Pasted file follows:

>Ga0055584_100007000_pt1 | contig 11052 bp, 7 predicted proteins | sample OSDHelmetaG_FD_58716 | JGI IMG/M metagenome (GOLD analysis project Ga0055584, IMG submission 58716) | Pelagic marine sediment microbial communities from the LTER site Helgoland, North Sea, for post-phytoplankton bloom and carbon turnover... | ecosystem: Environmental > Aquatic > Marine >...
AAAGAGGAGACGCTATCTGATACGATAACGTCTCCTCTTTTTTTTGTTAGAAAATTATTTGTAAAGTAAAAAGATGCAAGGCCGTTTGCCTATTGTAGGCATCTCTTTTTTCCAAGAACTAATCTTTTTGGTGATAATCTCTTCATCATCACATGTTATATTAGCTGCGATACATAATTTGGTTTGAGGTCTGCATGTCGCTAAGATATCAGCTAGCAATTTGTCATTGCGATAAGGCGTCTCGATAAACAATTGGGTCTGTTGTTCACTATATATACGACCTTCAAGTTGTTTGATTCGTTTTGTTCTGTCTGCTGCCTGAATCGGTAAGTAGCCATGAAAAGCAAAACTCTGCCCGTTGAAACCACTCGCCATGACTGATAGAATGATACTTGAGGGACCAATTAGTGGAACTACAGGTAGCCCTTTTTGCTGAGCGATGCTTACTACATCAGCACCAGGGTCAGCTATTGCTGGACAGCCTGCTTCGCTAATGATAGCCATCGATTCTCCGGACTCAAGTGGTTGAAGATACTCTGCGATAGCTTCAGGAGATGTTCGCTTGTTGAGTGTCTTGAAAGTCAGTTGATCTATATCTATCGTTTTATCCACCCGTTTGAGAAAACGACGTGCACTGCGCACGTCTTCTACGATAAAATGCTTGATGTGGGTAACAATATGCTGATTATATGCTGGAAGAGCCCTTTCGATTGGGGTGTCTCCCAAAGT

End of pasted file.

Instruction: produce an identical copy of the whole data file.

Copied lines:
>Ga0055584_100007000_pt1 | contig 11052 bp, 7 predicted proteins | sample OSDHelmetaG_FD_58716 | JGI IMG/M metagenome (GOLD analysis project Ga0055584, IMG submission 58716) | Pelagic marine sediment microbial communities from the LTER site Helgoland, North Sea, for post-phytoplankton bloom and carbon turnover... | ecosystem: Environmental > Aquatic > Marine >...
AAAGAGGAGACGCTATCTGATACGATAACGTCTCCTCTTTTTTTTGTTAGAAAATTATTTGTAAAGTAAAAAGATGCAAGGCCGTTTGCCTATTGTAGGCATCTCTTTTTTCCAAGAACTAATCTTTTTGGTGATAATCTCTTCATCATCACATGTTATATTAGCTGCGATACATAATTTGGTTTGAGGTCTGCATGTCGCTAAGATATCAGCTAGCAATTTGTCATTGCGATAAGGCGTCTCGATAAACAATTGGGTCTGTTGTTCACTATATATACGACCTTCAAGTTGTTTGATTCGTTTTGTTCTGTCTGCTGCCTGAATCGGTAAGTAGCCATGAAAAGCAAAACTCTGCCCGTTGAAACCACTCGCCATGACTGATAGAATGATACTTGAGGGACCAATTAGTGGAACTACAGGTAGCCCTTTTTGCTGAGCGATGCTTACTACATCAGCACCAGGGTCAGCTATTGCTGGACAGCCTGCTTCGCTAATGATAGCCATCGATTCTCCGGACTCAAGTGGTTGAAGATACTCTGCGATAGCTTCAGGAGATGTTCGCTTGTTGAGTGTCTTGAAAGTCAGTTGATCTATATCTATCGTTTTATCCACCCGTTTGAGAAAACGACGTGCACTGCGCACGTCTTCTACGATAAAATGCTTGATGTGGGTAACAATATGCTGATTATATGCTGGAAGAGCCCTTTCGATTGGGGTGTCTCCCAAAGT